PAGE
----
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short and plain manner, and cach rule is illustrated, with a few easy and familiar examples, gradually proceeding from that which is sim. ple, to such as are more abstruse and difficult.

3d. Clearness and precision in the definitions, directions, and exam. ples. Carefully explaining every technical term when first used, and thereby guarding against ambiguity and uncertainty.

4th. Brevity in each part, so that every thing useless, or unimportant, may be excluded ; in order that the work may find its way into schools at the cheapest rate; that parents, when examining the schoolbooks of their children, may not find, whilst one part is worn out, the other is untouched, and half the price of the book entirely lost.

How far these objects have been obtained, must be left to the deci. sion of time. Should the work be found to aid the progress of scholars, in acquiring a practical knowledge of this useful science—to save ex. penses in a book, so many of which are required; and be found a use. ful assistant to merchants, mechanics, and farmers, as well as in some degree to lessen the labor of teachers in this branch of the sciences; the compiler will have obtained his object.

NOTICE TO THE FOURTH EDITION. THE favorable reception, and wide circulation, of the former edi. lions of the Western Calculator, stimulate the author to make it still more deserving of public patronage.

He has, therefore, at the suggestion of several respectable teachers, given sundry additional questions to some of the rules; and also some other alterations, which several years' experience in teaching has pointed out.

The greatest care has been taken to prevent errors from appearing in this edition.

Pittsburgh, February 1, 1823.



KNOWLEDGE is the chief distinction between wise men and fools ; between the philosopher and the savage.

The common and necessary transactions of business can. not be conducted with profit or honesty, without the knowledge of Arithmetic.

He who is ignorant of this science must often be the dupe of knaves, and pay dear for his ignorance.

Banish from your mind, idleness and sloth, frivolity and trisling; they are the great enemies of improvement.

Make study your inclination and delight; set your hearts upon knowledge.

Accustom your mind to investigation and reflection ; de. termine to understand every thing as you go along.

Commit every rule accurately to memory, and never rest satisfied until you can apply it.

As much as possible do every thing yourself; one thing found out by your own study, will be of more real use than twenty told you by your teacher.

Be not discouraged by seeming difficulties ; patience and application will make them plain.

Endeavor to be always the best scholar in your class, and to have the fewest mistakes, or blots, in your book.

“ The wise shall inherit honor, but shame shall be the promotion of fools.”

A 2






=Two parallel lines, signifying equality: as, 100 cents=

1 dollar ; that is, 100 cents are equal to 1 dollar. + Signifying more, or addition : as, 6+4=10; that is, 6

and 4 added make 10. This character is called Plus. -A single iine, signilying less, or subtraction : as, 6–4=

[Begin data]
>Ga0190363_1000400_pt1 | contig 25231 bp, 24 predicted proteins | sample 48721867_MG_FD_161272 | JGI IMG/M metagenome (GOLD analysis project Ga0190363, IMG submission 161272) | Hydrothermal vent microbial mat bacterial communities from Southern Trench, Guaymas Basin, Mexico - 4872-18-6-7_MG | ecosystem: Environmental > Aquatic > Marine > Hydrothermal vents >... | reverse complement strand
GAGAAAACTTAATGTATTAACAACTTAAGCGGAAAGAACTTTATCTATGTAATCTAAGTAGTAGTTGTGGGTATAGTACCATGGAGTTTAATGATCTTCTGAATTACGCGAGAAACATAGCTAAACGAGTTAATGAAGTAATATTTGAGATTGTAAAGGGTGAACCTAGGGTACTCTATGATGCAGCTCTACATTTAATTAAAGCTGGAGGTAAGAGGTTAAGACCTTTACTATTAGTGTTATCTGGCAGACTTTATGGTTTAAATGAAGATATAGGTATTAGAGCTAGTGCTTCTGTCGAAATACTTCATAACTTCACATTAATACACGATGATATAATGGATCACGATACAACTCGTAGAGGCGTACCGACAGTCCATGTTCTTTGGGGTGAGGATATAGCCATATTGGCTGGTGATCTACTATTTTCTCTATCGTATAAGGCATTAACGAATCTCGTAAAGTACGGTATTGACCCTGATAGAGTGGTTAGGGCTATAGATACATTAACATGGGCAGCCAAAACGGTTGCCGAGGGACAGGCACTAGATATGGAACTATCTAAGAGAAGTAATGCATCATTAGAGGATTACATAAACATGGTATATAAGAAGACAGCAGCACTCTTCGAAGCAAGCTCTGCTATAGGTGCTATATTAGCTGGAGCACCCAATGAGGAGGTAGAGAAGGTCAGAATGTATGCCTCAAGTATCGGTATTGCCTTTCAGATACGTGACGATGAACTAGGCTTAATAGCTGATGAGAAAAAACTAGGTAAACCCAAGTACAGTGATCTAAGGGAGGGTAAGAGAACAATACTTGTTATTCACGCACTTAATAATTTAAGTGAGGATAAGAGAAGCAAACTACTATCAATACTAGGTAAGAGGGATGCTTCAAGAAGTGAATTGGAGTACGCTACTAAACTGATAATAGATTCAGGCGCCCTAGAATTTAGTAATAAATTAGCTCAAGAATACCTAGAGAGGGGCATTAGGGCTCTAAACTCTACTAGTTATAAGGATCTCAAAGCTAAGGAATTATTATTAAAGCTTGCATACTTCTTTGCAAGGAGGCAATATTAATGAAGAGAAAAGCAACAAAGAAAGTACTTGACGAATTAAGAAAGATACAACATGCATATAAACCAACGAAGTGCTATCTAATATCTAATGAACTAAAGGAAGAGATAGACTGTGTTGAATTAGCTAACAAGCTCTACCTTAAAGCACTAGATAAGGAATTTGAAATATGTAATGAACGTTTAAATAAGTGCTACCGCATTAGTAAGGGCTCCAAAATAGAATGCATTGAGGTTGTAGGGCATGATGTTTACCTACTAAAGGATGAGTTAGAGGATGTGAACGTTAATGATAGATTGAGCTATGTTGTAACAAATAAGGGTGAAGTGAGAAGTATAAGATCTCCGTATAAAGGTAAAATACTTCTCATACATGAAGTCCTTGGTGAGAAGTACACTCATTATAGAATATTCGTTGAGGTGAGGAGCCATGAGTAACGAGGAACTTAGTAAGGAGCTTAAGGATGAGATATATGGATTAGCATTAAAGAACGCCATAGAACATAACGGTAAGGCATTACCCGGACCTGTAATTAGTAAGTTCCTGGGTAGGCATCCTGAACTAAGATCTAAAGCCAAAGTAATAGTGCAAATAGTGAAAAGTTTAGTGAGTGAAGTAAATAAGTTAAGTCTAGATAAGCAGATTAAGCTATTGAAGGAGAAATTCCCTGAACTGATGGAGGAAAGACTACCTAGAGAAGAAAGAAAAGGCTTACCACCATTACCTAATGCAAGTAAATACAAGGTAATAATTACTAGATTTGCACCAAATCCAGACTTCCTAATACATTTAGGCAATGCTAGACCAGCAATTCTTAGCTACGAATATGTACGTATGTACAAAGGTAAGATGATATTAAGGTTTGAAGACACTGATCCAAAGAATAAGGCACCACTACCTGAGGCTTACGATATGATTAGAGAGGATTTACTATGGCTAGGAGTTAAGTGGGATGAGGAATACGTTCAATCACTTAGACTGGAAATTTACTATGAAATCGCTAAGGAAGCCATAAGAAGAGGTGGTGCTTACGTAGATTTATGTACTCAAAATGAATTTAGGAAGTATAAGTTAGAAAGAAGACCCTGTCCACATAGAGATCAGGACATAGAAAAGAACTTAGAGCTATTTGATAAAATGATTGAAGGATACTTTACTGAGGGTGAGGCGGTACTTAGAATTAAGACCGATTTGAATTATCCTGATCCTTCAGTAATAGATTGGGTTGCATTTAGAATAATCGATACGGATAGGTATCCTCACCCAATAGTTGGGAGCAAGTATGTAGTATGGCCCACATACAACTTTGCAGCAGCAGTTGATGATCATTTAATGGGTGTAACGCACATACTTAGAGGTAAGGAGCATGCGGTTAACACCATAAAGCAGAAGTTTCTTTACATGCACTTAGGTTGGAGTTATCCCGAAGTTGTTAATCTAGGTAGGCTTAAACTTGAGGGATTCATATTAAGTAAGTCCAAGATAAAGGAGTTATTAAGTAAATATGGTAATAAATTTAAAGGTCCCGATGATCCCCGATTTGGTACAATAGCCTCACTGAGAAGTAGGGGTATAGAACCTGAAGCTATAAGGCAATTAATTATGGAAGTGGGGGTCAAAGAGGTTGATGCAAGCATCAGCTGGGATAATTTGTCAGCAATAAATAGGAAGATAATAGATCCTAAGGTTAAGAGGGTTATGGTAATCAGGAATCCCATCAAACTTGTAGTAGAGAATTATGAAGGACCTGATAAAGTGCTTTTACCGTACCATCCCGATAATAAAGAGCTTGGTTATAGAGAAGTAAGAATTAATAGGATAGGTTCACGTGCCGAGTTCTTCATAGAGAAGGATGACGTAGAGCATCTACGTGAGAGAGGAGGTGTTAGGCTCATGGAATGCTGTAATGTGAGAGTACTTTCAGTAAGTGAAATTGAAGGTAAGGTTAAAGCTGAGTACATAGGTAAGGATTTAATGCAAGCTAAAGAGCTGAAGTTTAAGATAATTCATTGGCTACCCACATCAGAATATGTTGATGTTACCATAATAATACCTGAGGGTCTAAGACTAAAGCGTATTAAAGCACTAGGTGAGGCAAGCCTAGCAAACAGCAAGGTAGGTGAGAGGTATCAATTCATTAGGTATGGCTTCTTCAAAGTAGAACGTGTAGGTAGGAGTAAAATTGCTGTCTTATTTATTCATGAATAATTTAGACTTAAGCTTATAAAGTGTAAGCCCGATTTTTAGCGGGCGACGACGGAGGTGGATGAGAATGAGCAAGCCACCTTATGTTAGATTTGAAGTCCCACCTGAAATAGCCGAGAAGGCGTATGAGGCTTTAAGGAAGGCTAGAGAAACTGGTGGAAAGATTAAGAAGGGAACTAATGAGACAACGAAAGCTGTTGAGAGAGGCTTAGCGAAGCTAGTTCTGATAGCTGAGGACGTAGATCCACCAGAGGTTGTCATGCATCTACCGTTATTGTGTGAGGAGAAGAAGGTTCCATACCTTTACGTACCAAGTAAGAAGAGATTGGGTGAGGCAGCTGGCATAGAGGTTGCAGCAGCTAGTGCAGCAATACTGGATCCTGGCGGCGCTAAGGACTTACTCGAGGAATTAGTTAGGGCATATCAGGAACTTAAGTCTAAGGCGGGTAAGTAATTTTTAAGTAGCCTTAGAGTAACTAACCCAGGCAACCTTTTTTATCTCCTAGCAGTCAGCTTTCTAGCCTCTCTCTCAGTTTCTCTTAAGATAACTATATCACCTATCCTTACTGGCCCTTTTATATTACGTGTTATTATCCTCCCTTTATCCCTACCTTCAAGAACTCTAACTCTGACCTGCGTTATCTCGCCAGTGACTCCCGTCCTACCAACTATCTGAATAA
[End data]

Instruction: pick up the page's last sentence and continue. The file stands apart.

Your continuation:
that is, 6 less 4 is equal to two. This character is called Minus. * Signifying Multiplication: as, 2 x 4=8; that is, 2 mul

tiplied by 4 is equal to 8. --Signifying Division : as, 6-3=2; that is, 6 divided by

3 is equal to 2. :: :Signifying Proportion : as, 2:4:: 6:12; that is, as 2 is to 4, so is 6 to 12 ; or, that there is the same propor

tion between 6 and 12, as there is between 2 and 4. Vor ✓ Signifying the square root of the number before

which it is placed : as, V64=8; that is, the square of 64 is 8. » Signifying the cube root : as, y 64=4; that is, the cube root of 64 is 4.

A Vinculum, or chain : denoting the several quantities over which it is placed, are to be considered as one simple quantity







ARITHMETIC is the art, or science, of computing by num. bers, and is generally divided into five principal parts, or primary rules : viz. Numeration, Addition, Subiraction, Multiplication, and Division.



NUMERATION (or, as it is often called, Notation) is the art of expressing any given or supposed number, by the ten following characters : 0, 1, 2, 3, 4, 5, 6, 7, 8, 9. The first of these is called a cipher, the rest are termed digits or figures.

These nine digits are divided into three periods, three ir. each period. The first period includes units, tens, and hun. dreds. The second period includes thousands, tens of thou. sands, hundreds of thousands. The third period includes millions, tens of millions, hundreds of millions.

Note.The cipher is also called nought and zero. They are all Arzbic characters.

The relative value of each period, and the different fig. ures in each period, may be learned from the following

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After the foregoing table, with the preceding definitions and explanations, are well explained by the teacher, and accurately committed to memory by the pupil, let him next proceed

To write Numbers,

Observing carefully the following

RULE. Write down first, the given sum, in such figures as express its value, and then supply the deficiencies therein with ciphers

Application. Write down in figures the following numbers. 1. Sixteen. 2. Forty-nine.

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